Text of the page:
For Michel Foucault, sadism in modern cinema is the act of the camera as it ‘knead[s] the body like dough out of which images are born, images of pleasure and images for pleasure’. The use of hyperfixation by Dominik, particularly as it relates to the distortion of bodies in surrealist sex scenes and the engorged mouths of men who watch Marilyn, is inherently tied to the use of the female body as object and fetish for the formulation of ‘images for pleasure’. It is an augmentation of masculine power as the act of creating idealised femininity. As Marilyn states, the director goes ‘chop, chop, chop’ – she screams, cries, and bleeds but only ever stylistically. To return to Barthes, he views the act of crying not only as emotional catharsis but also as a signifier. If we then take the single tear as symbolic, we can view the fetishisation of female pain as practiced by Dominik as an agent of the aesthetic function of the ‘male gaze’ in the film. The ‘male gaze’ is a process that relies upon viewers having internalised the masculine view in which the female body becomes object, substitute, and fetish, therefore marking the masculine power of creation as a factor both internal and external to the film. As the audience exists as an extension of the film’s internal voyeur, they become culpable in a large game of hide and seek. To borrow the metaphor of abduction from Candace West & Don H. Zimmerman, the audience, too, holds Marilyn ‘hostage’ to the standard of femininity she produces, subject to the system of reward and/or punishment which comes with the successes and failures of performing gender as something which is ‘done’. When Monroe explains to one of her lovers that she just wants to ‘hide’ in his ‘arms’, we are pursuing her as she flees from the demands of gender to the comfort of the paternal.  

As such, the motif of performance governs the film as a constant semantic and visual reference. The continued invocation of acting classes, film screenings, and movie sets mirrors the semantics of performance which come to dominate Marilyn’s speech. Her performance is as perpetual as it is piteous–she has found the safety denied to her by a father behind the theatre curtain. She remarks, ‘I’ll be any way you want me to be’. As such, Marilyn’s existence is dependent upon a contradiction: she consciously acts to abandon herself in pursuit of the ideal, displaying something curated not by but for her. As her agent retorts, ‘I invented you’. Marilyn’s performance of her gender is an act of self-annihilation, itself a return to the ignorance of the infantile. She is fated to constitute the other. Patriarchy is therefore a force for the eradication of the other, its target the unmediated or innately feminine.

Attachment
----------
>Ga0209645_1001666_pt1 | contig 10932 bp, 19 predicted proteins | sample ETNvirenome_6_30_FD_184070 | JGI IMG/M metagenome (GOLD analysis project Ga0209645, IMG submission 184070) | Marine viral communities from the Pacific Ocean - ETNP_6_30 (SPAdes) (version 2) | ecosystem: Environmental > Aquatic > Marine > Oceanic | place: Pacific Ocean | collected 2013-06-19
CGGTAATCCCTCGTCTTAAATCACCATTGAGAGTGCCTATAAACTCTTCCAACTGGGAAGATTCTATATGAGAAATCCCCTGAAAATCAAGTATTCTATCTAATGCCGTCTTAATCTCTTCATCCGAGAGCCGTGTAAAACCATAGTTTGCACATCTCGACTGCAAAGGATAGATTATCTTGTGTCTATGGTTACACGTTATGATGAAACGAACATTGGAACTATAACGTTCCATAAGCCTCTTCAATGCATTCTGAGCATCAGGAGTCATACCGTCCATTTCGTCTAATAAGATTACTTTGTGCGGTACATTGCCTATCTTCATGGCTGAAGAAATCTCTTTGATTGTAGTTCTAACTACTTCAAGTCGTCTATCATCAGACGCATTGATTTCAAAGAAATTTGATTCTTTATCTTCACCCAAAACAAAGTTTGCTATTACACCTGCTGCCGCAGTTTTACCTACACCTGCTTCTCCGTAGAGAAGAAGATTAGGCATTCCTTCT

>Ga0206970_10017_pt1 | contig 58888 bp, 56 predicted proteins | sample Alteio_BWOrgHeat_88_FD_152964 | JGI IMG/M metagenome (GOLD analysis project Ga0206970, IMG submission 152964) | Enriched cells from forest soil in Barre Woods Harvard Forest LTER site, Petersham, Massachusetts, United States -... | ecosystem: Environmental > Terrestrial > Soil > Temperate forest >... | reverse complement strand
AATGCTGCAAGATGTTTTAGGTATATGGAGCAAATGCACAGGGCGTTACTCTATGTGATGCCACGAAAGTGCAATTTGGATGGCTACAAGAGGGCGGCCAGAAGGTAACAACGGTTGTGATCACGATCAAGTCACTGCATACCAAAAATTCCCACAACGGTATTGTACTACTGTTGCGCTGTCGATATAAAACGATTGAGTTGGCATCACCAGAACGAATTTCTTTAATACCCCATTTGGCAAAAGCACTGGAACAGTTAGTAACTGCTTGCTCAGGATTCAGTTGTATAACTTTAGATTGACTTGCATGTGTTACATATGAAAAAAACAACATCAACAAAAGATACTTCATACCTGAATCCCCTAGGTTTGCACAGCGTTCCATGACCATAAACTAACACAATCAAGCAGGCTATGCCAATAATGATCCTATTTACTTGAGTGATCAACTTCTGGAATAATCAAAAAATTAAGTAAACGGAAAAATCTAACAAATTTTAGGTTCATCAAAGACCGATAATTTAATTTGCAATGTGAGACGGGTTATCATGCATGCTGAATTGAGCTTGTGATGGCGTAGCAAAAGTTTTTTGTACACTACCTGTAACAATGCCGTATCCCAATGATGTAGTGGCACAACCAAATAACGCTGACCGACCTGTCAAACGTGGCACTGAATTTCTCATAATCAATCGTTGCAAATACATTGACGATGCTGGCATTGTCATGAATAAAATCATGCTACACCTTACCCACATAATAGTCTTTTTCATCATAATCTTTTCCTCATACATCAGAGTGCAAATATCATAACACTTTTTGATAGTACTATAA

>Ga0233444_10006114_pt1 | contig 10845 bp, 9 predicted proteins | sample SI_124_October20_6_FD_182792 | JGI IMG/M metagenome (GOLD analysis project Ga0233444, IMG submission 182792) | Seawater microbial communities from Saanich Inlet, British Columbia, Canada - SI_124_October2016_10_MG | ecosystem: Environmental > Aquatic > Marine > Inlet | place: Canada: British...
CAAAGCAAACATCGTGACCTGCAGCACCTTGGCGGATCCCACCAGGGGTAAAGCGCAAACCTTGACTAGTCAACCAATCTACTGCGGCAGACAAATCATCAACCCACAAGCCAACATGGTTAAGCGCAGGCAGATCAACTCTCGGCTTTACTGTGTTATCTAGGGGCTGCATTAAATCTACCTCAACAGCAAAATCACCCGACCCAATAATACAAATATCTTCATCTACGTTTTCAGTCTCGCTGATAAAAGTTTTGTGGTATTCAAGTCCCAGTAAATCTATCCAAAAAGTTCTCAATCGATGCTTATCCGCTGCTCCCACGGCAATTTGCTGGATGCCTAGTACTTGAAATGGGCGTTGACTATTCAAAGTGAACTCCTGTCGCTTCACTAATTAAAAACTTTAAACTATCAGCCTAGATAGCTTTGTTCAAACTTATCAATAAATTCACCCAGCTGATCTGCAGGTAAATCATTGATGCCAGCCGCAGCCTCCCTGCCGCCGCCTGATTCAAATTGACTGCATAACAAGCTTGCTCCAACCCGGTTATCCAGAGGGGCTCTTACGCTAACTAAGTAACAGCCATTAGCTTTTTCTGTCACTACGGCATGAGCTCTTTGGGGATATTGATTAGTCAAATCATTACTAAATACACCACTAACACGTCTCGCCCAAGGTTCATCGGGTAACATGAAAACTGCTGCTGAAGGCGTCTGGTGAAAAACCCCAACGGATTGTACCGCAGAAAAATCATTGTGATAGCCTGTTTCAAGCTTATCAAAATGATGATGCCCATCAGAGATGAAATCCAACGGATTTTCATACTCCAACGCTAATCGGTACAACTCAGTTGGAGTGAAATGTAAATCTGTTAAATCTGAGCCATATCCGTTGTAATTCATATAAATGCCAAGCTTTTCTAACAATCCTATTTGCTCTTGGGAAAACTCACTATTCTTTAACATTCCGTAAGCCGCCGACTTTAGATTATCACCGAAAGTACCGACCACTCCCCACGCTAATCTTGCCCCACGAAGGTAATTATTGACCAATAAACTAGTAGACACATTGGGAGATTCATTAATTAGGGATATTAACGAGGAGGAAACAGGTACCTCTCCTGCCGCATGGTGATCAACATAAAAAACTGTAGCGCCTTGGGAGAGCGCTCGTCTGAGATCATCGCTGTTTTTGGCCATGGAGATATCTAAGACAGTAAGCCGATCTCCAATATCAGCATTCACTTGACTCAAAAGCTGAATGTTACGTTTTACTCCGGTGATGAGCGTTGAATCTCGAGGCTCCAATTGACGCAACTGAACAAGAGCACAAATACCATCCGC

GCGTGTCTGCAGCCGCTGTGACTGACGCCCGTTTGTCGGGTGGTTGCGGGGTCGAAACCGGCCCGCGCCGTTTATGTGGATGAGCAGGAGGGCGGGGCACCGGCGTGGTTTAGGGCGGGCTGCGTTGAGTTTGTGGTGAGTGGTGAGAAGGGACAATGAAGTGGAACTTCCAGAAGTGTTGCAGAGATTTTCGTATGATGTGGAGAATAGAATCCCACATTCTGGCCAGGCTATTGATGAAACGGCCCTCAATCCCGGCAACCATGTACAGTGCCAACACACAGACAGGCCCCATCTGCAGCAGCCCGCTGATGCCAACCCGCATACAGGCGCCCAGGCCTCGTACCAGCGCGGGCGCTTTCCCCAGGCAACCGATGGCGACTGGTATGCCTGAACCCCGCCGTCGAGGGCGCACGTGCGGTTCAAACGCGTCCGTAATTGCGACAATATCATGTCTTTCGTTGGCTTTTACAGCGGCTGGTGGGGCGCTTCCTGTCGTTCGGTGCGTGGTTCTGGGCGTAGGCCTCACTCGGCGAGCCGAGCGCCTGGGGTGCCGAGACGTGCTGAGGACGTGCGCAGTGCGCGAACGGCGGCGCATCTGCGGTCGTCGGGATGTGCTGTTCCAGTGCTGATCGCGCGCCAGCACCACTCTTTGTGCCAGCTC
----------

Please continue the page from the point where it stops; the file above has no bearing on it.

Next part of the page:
Before we come to an end, a comment on ethics is necessary. The continued fascination with the image of Monroe is the theme on which Blonde fixates. Charges of fetishisation and a perverse interest in female suffering are not only valid but constitute the substance of the film, revealing deeply interesting insights into how one is forced to view the female body. Accuracy or factual totality is and was not the film’s intention.  


Barthes, R., 1972. Striptease. In: Mythologies. London: Jonathan Cape, pp. 97-100. 

Barthes, R., 1978. In Praise of Tears. In: A Lover’s Discourse. London: Farrar, Straus and Giroux, pp. 180-183. 

Blonde. 2022. [Film] Directed by Andrew Dominik. United States: Plan B Entertainment. 

Burstow, B., 1992. Radical Feminist Therapy: Working in the Context of Violence. 1st Edition ed. s.l.: Sage Publications, Inc. 

Connell, R., 1995. The Social Organization of Masculinity. In: Masculinities. s.l.: Polity Press, pp. 67-86. 

Foucault, M., 1998. Sade, Sergeant of Sex. In: Aesthetics: Essential Works 1954-84. London: Allen Lane, pp. 223-228. 

Goffman, E., 1976. Gender Display. In: Gender Advertisements. London: Palgrave, pp. 1-9. 

hooks, b., 2001. Justice: Childhood Love Lessons. In: All About Love. New York: HarperCollins, pp. 15-30. 

Lorber, J., 1994. “Night to His Day”: The Social Construction of Gender. In: Paradoxes of Gender. New York: Yale University Press, pp. 13-36. 

Mulvey, L., 1975. Visual Pleasure and Narrative Cinema. Screen, 16(3), pp. 6-18. 

West, C. & Zimmerman, D. H., 1987. Doing Gender. Gender and Society, 1(2), pp. 125-151. 

Create a website or blog at WordPress.com

%d bloggers like this: